Putting patients at the heart of clinical trials

Written by Trishna Bharadia

‘Patient-centric’ trials have been a hot topic for several years, with a big emphasis on trial design. It is well known that putting patients at the heart of the clinical trials process can improve recruitment and retention rates [1], which is much needed considering that 85% of all clinical trials fail to recruit sufficient patients and 80% are delayed because of recruitment delays and high dropout rates [2]. Most recently, the COVID-19 pandemic has shone a light on the importance of diverse representation in clinical trials to make them more patient centric. The US FDA and the Pharmaceutical Research and Manufacturers of America (PhRMA) have recently issued new guidance and principles on how to enhance this [3,4].

However, it is not just the trial itself that we need to look at for the development of new interventions to be called truly patient-focused. We need to look back along the timeline to as early as setting research priorities and then as far forward as the dissemination of study results. It is not just about asking a patient how many site visits a month they would prefer, in order to “tick the patient-centric box.”

Setting research priorities

From the outset, clinical trials are only fit for purpose if the intervention being tested is, if successful, ultimately going to fulfill patients’ needs. To determine this, it is necessary to find out what is actually important to patients. A clear example of misplaced assumption of what is important to patients is that for years the success of disease-modifying drugs in multiple sclerosis (MS) trials has largely relied on measuring impact on walking ability. However, the Barts-MS ‘#ThinkHand’ campaign clearly highlighted that people living with MS viewed hand function to be important for retaining independence, especially when leg function had already been affected by the disease [5].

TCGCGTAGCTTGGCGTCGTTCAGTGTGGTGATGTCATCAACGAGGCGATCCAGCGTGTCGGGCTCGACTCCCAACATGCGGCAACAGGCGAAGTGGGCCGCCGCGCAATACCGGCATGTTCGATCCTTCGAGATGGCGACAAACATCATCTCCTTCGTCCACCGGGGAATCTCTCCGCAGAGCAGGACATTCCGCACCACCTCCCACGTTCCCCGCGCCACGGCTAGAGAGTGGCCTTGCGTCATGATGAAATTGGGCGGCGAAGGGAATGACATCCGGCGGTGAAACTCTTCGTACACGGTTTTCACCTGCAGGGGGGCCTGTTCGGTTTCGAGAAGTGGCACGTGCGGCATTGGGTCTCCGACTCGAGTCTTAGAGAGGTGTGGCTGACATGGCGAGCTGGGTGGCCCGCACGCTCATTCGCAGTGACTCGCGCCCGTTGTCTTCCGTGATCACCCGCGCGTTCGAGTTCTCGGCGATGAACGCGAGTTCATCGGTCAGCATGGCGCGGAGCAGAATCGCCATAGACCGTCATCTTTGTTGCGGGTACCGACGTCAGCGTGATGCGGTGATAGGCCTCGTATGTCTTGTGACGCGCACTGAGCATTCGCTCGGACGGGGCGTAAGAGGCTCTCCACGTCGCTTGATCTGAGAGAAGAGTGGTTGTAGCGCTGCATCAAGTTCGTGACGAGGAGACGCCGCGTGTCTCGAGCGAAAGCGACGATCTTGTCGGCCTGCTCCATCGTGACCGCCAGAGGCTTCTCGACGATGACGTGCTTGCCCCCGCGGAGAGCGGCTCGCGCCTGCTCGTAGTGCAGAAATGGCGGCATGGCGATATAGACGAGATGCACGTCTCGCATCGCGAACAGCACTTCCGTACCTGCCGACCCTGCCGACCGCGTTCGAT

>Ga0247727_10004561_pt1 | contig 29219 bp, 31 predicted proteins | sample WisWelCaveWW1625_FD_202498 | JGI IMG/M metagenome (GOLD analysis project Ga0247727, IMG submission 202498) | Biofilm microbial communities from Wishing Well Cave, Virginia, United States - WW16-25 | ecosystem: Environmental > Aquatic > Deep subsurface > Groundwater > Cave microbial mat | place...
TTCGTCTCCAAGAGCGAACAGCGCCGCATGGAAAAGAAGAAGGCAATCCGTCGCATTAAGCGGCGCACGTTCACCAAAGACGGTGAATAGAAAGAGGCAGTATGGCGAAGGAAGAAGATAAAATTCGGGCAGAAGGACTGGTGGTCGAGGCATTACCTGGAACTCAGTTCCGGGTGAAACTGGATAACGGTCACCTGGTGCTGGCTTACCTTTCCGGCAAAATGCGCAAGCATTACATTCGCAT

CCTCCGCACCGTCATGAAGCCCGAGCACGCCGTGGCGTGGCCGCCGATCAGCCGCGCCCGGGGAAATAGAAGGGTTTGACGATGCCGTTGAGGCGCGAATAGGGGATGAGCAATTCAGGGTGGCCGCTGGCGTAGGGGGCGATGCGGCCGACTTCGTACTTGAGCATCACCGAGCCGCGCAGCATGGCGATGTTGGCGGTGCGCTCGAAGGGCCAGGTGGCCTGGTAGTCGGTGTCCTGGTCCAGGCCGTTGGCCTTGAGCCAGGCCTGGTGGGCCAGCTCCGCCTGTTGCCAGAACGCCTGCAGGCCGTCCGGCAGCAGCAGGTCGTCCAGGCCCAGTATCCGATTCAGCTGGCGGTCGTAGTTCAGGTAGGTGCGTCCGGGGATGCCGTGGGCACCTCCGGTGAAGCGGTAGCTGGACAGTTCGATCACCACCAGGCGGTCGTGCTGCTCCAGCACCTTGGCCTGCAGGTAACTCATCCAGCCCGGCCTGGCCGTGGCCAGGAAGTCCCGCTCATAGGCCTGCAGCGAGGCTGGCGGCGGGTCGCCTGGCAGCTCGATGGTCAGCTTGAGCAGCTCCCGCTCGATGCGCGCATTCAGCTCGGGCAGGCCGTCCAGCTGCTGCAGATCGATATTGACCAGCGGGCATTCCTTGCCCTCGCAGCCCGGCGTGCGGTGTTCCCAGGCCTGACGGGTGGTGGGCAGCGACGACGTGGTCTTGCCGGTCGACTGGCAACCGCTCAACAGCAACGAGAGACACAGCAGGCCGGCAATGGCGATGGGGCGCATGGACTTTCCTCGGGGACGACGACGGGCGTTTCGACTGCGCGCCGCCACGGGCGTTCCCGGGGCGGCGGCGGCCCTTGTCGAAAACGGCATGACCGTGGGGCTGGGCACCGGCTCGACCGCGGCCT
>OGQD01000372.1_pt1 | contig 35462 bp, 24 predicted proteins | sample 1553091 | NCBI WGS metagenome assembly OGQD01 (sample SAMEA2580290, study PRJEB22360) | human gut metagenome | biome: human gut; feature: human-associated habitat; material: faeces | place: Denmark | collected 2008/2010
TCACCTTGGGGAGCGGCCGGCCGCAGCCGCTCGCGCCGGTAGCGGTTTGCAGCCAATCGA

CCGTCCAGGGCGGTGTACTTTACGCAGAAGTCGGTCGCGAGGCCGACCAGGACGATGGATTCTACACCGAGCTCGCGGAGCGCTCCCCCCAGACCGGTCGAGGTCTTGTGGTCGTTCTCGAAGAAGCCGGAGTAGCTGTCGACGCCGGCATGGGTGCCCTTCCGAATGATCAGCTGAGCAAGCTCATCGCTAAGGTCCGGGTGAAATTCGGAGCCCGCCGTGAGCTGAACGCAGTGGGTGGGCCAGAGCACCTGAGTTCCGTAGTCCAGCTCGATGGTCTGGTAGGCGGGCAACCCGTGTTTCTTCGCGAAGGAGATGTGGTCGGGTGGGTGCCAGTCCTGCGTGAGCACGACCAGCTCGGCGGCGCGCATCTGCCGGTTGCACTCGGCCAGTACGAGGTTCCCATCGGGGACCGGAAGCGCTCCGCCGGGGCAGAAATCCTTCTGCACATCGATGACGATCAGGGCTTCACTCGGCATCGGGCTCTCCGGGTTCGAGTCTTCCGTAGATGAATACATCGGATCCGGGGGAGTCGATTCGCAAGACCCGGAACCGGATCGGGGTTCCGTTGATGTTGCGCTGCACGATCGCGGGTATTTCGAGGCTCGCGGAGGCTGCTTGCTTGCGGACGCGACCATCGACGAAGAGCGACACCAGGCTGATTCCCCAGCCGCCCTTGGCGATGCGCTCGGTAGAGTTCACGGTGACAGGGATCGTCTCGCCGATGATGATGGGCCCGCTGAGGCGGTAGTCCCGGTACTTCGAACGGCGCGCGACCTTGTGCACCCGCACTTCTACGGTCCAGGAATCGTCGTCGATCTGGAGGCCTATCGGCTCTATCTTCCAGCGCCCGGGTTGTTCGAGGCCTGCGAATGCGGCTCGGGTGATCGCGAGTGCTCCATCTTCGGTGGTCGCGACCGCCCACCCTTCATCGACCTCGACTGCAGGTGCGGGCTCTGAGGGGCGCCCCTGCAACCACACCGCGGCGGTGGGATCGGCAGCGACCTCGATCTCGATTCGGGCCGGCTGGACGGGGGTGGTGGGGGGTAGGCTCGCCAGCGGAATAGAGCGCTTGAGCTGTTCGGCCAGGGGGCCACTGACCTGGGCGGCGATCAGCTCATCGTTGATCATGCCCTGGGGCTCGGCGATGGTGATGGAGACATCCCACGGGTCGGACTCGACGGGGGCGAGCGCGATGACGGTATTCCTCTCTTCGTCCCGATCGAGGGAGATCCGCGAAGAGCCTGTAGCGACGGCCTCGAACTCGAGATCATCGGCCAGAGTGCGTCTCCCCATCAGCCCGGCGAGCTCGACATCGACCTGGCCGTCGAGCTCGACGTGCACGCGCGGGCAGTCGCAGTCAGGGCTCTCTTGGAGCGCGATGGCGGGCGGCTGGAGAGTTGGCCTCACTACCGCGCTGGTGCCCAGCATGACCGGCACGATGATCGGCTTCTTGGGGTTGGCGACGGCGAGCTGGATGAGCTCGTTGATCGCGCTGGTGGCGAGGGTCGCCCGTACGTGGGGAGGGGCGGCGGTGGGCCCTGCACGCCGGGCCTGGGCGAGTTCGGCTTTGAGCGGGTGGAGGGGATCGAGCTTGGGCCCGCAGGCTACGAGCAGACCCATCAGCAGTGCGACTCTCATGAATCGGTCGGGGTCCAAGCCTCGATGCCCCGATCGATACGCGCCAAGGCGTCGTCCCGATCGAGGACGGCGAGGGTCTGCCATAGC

Working with the patient community, regulators, charities and industry, the team has managed to put what MS patients want onto the clinical trial agenda: Roche (Basel, Switzerland) is now sponsoring an international Phase IIIB clinical trial for ocrelizumab (ORATORIO-HAND) for people with primary progressive MS that will use hand function as the primary outcome measure [6]; and ChariotMS, which will be partly funded by the MS Society (London, UK) and National MS Society (NY, USA), will test if Merck Serono’s (Darmstadt, Germany) cladribine can slow down deterioration of arm and hand function in people with advanced MS, with recruitment commencing in early 2021 [7].

Trial design

Having a clinical trial that supports good patient participation is critical to ensuring patients remain in the trial and adhere to the treatment regime. It is not enough to assume that patients will do what they are supposed to because that is what they have been told to do. Trials need to fit around the patient as much as possible. To ensure this, it is imperative that sponsors understand the lives of potential participants, what it is like to live with a disease, what challenges people might face and how they manage their daily lives. Choice is everything. Whilst decentralized trials are often held up as the ultimate solution for making trials more flexible and less burdensome, they may not be suitable for everyone.